Monday, October 6, 2008

‘You never know til you get there’

‘You never know til you get there’ Lewis says, and how could he have more appropriately, and neatly tied the chords of our class discussions together on travel. When we depart, or embark upon any experience ‘travel’ or otherwise nothing is known until it is with us, or we are there. Also, he points out the relationship between time in Narnia, and time in the ‘real world’ that couldn’t be more precise. He says that time passes in Narnia without any formula to the time passed in reality, and when one travels, moves, learns, or experiences they often find that time seems to have moved very differently from normal. When we return from school, from work, from leisure travel, or study abroad sometimes it feels as though we were gone forever and yet never really left. The past has a funny way of playing tricks on us like that.
I do, however want to focus on Lewis’ idea of knowledge in relation to ‘arriving’ or experiencing. We say travel in class, and that is the general idea behind our literature but the honest idea, is experience. Weather it is the imagination, the reality, or a mix of both in stories, all of the pieces that we have read so far share the idea of experience as a means of education. We have already encountered some adventures in The Voyage of the Dawn Treader, but Lewis constantly reminds the reader of the power of learning and the power of literature when it comes to experience.
First, he makes sure to point out the types of studying, and the ways in which Eustace learns. Not that the subjects in themselves are evil, but the fact that it is not the subject matter that interests him but the grades is what is awful. He has no desire to learn, but a desire to look learned. The numbers, the calculated numbers are the characteristics that link him to the character of governor Gumpas. It is fantastical to imagine that one day one would genuinely find a need to have some profound knowledge of dragon’s but again it is not the simple that Lewis is concerned with it is the principle.
For instance, He says that the word ‘dragon’ would never have appeared in Eustace’s head, not out of stupidity but out of pure ignorance. He simply did not know the word for it. It is designed to make the reader understand the value of information, even the things that we can take for granted. People live in different worlds, even here in reality. It could be something as simple as a clothing designer, or a car brand that people may not have the monetary means to have ever experienced; or as profound as a religious sentiment that some have been sheltered from because of geography, or social convention.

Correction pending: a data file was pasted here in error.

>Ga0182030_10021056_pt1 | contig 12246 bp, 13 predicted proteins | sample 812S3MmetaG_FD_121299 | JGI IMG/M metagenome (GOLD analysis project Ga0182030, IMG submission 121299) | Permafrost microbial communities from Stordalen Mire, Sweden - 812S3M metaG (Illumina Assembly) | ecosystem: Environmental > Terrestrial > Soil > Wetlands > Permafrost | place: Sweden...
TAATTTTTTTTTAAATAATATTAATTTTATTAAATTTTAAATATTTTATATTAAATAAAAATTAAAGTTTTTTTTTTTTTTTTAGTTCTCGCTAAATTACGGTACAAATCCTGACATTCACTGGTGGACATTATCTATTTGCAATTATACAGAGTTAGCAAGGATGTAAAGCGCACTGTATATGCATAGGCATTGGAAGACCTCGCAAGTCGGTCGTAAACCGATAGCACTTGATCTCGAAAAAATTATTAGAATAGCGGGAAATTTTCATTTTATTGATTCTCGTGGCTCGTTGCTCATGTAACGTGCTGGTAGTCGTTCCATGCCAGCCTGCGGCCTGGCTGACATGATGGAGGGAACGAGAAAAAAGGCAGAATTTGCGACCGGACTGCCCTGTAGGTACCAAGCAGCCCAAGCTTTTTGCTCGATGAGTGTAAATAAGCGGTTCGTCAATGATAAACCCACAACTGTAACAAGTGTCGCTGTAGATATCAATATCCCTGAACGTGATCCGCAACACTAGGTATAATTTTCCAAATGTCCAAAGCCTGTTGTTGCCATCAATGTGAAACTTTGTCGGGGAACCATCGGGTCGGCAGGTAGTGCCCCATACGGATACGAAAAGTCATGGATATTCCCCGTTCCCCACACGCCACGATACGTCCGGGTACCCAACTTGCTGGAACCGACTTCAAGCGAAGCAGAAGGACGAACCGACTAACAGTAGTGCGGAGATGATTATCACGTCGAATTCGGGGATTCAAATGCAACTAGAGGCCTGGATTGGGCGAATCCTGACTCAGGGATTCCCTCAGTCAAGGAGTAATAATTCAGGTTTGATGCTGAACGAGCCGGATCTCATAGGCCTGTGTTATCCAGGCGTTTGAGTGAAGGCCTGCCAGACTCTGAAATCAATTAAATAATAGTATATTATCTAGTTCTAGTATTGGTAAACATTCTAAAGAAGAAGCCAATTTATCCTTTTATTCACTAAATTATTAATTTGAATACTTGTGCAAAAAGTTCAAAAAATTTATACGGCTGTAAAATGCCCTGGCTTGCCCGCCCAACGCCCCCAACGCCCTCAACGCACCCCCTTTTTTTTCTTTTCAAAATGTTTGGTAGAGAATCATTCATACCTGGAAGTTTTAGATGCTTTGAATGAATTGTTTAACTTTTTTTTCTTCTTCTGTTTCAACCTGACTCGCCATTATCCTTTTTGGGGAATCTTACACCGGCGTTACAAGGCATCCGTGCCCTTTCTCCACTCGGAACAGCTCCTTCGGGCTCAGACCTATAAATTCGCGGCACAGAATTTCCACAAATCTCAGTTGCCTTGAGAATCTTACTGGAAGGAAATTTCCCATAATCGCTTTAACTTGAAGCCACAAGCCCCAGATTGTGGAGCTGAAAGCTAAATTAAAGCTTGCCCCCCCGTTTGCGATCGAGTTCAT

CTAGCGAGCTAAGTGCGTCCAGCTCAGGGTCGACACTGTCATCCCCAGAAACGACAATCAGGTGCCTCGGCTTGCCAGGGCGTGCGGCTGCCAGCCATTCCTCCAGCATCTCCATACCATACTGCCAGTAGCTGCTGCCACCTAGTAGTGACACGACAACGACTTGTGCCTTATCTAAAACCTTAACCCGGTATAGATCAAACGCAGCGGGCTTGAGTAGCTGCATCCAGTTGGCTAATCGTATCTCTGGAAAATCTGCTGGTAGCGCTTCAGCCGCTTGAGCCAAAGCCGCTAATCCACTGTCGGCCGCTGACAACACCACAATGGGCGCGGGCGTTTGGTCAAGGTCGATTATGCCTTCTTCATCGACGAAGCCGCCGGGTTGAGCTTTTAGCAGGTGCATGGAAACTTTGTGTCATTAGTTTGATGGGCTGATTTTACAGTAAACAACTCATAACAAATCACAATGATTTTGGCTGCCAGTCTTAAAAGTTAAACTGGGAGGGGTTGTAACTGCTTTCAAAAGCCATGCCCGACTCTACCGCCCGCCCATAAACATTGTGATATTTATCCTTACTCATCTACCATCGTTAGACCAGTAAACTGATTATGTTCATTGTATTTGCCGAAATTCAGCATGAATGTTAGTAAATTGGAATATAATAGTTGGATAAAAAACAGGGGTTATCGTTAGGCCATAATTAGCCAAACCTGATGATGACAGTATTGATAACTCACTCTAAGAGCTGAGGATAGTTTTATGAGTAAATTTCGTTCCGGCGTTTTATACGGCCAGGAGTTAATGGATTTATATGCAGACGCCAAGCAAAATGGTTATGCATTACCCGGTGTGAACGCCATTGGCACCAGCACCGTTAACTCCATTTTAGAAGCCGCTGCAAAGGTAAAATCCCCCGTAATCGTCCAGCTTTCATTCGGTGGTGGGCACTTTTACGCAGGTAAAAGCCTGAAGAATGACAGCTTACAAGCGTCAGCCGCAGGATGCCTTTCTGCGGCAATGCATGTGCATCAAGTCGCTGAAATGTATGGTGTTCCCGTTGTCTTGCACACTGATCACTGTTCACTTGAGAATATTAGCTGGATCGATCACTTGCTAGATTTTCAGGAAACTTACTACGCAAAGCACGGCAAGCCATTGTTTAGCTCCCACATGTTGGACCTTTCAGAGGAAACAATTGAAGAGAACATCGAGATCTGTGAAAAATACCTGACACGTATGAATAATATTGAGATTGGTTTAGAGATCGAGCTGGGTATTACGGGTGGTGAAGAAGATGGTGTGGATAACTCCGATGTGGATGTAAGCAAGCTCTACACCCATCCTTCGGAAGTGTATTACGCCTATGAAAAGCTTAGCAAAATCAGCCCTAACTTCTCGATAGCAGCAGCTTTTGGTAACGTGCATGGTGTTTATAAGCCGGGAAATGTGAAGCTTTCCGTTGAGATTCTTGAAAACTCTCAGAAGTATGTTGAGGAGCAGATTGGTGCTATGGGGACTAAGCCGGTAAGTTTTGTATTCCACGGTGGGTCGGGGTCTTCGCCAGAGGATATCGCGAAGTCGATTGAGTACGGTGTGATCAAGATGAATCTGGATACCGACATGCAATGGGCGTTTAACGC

Ignorance is a powerful thing, as we see in the story it has the ability to create these gaps, which in a land full of dragons, serpents, and talking mice could make things quite a bit difficult. And when the knowledge is available, as we see with Edmund these experiences have a way of calling upon knowledge from the past. Again Lewis counts on literature to lead the way yet again drawing contrast to our reality. When Eustace is more of a calculated student, reading those books that he will need to get the grades he wants, Edmund reads for pleasure and it is the detective stories that play a role in the understanding of the man at the bottom of Lake Deathwater. It is interesting, then that Lewis calls some types of books the ‘wrong type’ yet I don’t think it would be fair to criticize him for that. It is the wrong books for that particular situation, he meant that Eustace had read, Edmund had read the right books for the situation he was in.
There is a strong relationship between knowledge, ignorance, and experience. I suppose we can’t really discredit any of them for their faults. Ignorance is natural , we have those experiences as an opportunity to gain knowledge, and in turn one day will be able to use whatever was reaped in hopes of having more control over the next experience we have. Yet again, though, you never know until you get there, and you won’t always have read the right type of book.

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